8.  Reategui EP, de Mayolo AA, Das PM, Astor FC, Singal R, Hamilton KL, Goodwin WJ, Carraway KL, Franzmann EJ. Characterization of CD44v3-containing isoforms in head and neck cancer. Cancer Biol Ther. 2006;5:1163-1168.  [PubMed]  [DOI]  [Cited in This Article: ]  [Cited by in Crossref: 31]  [Cited by in F6Publishing: 32]  [Article Influence: 1.9]  [Reference Citation Analysis (0)]
9.  Wang SJ, Wreesmann VB, Bourguignon LY. Association of CD44 V3-containing isoforms with tumor cell growth, migration, matrix metalloproteinase expression, and lymph node metastasis in head and neck cancer. Head Neck. 2007;29:550-558.  [PubMed]  [DOI]  [Cited in This Article: ]  [Cited by in Crossref: 61]  [Cited by in F6Publishing: 68]  [Article Influence: 4.3]  [Reference Citation Analysis (0)]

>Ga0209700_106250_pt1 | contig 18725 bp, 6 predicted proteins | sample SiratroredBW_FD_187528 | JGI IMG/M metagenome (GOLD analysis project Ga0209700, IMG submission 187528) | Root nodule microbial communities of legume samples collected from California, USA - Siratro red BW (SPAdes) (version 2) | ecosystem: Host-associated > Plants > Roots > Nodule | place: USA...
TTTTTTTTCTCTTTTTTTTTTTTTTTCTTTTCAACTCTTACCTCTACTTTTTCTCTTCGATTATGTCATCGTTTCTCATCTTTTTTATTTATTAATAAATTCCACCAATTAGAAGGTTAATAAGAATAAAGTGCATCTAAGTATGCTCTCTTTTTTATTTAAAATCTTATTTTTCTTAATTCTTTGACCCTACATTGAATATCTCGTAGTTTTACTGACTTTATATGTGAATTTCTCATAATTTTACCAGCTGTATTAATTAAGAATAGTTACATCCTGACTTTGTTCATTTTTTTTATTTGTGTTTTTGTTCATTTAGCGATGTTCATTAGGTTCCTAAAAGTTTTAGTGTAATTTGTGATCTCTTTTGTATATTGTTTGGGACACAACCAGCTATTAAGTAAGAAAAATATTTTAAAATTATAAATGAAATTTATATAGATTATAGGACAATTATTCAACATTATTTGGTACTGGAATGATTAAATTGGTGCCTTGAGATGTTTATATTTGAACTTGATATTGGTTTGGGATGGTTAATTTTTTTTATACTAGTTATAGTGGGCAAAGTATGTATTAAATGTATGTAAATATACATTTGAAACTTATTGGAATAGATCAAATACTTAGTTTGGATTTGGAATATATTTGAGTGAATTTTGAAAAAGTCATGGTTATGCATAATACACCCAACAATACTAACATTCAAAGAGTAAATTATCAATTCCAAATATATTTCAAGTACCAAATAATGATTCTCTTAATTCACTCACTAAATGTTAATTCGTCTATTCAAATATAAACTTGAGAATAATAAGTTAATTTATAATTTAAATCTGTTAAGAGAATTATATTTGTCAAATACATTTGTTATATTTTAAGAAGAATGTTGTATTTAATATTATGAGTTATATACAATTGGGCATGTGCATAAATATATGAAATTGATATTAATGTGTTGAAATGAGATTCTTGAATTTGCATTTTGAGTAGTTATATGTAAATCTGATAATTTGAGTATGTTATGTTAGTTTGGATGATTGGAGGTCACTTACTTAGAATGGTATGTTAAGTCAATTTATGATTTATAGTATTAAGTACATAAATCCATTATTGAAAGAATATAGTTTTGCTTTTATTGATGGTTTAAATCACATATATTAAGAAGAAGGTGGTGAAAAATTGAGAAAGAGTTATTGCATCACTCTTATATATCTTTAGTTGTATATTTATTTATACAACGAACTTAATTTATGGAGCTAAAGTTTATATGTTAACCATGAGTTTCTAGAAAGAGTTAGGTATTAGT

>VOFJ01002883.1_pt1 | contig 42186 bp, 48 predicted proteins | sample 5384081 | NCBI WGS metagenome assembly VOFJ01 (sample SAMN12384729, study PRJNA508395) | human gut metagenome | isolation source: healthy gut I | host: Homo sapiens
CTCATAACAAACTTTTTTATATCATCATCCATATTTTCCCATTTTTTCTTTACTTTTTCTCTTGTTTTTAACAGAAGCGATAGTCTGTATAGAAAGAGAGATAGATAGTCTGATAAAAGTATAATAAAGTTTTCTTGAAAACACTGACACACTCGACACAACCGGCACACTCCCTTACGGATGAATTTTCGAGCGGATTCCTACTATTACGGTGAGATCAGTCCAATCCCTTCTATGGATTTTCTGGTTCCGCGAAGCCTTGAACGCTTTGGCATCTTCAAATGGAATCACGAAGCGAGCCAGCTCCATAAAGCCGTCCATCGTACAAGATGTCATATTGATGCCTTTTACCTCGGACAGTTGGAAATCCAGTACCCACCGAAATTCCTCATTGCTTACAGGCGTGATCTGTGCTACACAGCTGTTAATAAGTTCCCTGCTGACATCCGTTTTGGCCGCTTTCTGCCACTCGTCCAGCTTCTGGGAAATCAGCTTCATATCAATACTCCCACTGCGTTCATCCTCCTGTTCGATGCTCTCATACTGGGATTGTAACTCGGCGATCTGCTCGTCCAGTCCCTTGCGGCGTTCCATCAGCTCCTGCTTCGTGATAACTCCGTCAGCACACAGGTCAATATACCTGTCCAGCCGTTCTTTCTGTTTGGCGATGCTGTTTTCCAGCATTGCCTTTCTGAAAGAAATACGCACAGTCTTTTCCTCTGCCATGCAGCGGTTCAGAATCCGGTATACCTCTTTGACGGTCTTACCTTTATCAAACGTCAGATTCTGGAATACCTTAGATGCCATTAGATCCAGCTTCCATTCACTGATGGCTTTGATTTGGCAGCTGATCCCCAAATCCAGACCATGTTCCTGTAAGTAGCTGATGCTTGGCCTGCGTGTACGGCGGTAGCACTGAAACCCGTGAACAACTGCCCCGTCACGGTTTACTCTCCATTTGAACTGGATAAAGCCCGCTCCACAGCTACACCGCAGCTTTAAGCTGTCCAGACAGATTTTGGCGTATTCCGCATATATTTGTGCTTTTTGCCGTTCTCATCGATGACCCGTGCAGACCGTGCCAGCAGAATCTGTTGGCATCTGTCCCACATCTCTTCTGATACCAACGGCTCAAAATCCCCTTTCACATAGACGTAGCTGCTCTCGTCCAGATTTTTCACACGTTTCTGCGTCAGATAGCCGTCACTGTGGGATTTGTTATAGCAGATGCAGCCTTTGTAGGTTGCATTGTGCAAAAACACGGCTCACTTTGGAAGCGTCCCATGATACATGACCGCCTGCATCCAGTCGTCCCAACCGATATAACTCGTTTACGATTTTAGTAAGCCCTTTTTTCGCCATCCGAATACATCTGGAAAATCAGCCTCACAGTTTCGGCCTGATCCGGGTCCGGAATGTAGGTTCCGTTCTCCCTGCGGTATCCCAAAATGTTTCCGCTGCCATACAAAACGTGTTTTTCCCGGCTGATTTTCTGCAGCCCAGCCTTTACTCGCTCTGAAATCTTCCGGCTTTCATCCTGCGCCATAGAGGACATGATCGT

10.  Sato S, Miyauchi M, Kato M, Kitajima S, Kitagawa S, Hiraoka M, Kudo Y, Ogawa I, Takata T. Upregulated CD44v9 expression inhibits the invasion of oral squamous cell carcinoma cells. Pathobiology. 2004;71:171-175.  [PubMed]  [DOI]  [Cited in This Article: ]  [Cited by in Crossref: 9]  [Cited by in F6Publishing: 10]  [Article Influence: 0.5]  [Reference Citation Analysis (0)]
11.  Boxberg M, Götz C, Haidari S, Dorfner C, Jesinghaus M, Drecoll E, Boskov M, Wolff KD, Weichert W, Haller B, Kolk A. Immunohistochemical expression of CD44 in oral squamous cell carcinoma in relation to histomorphological parameters and clinicopathological factors. Histopathology. 2018;73:559-572.  [PubMed]  [DOI]  [Cited in This Article: ]  [Cited by in Crossref: 26]  [Cited by in F6Publishing: 28]  [Article Influence: 5.6]  [Reference Citation Analysis (0)]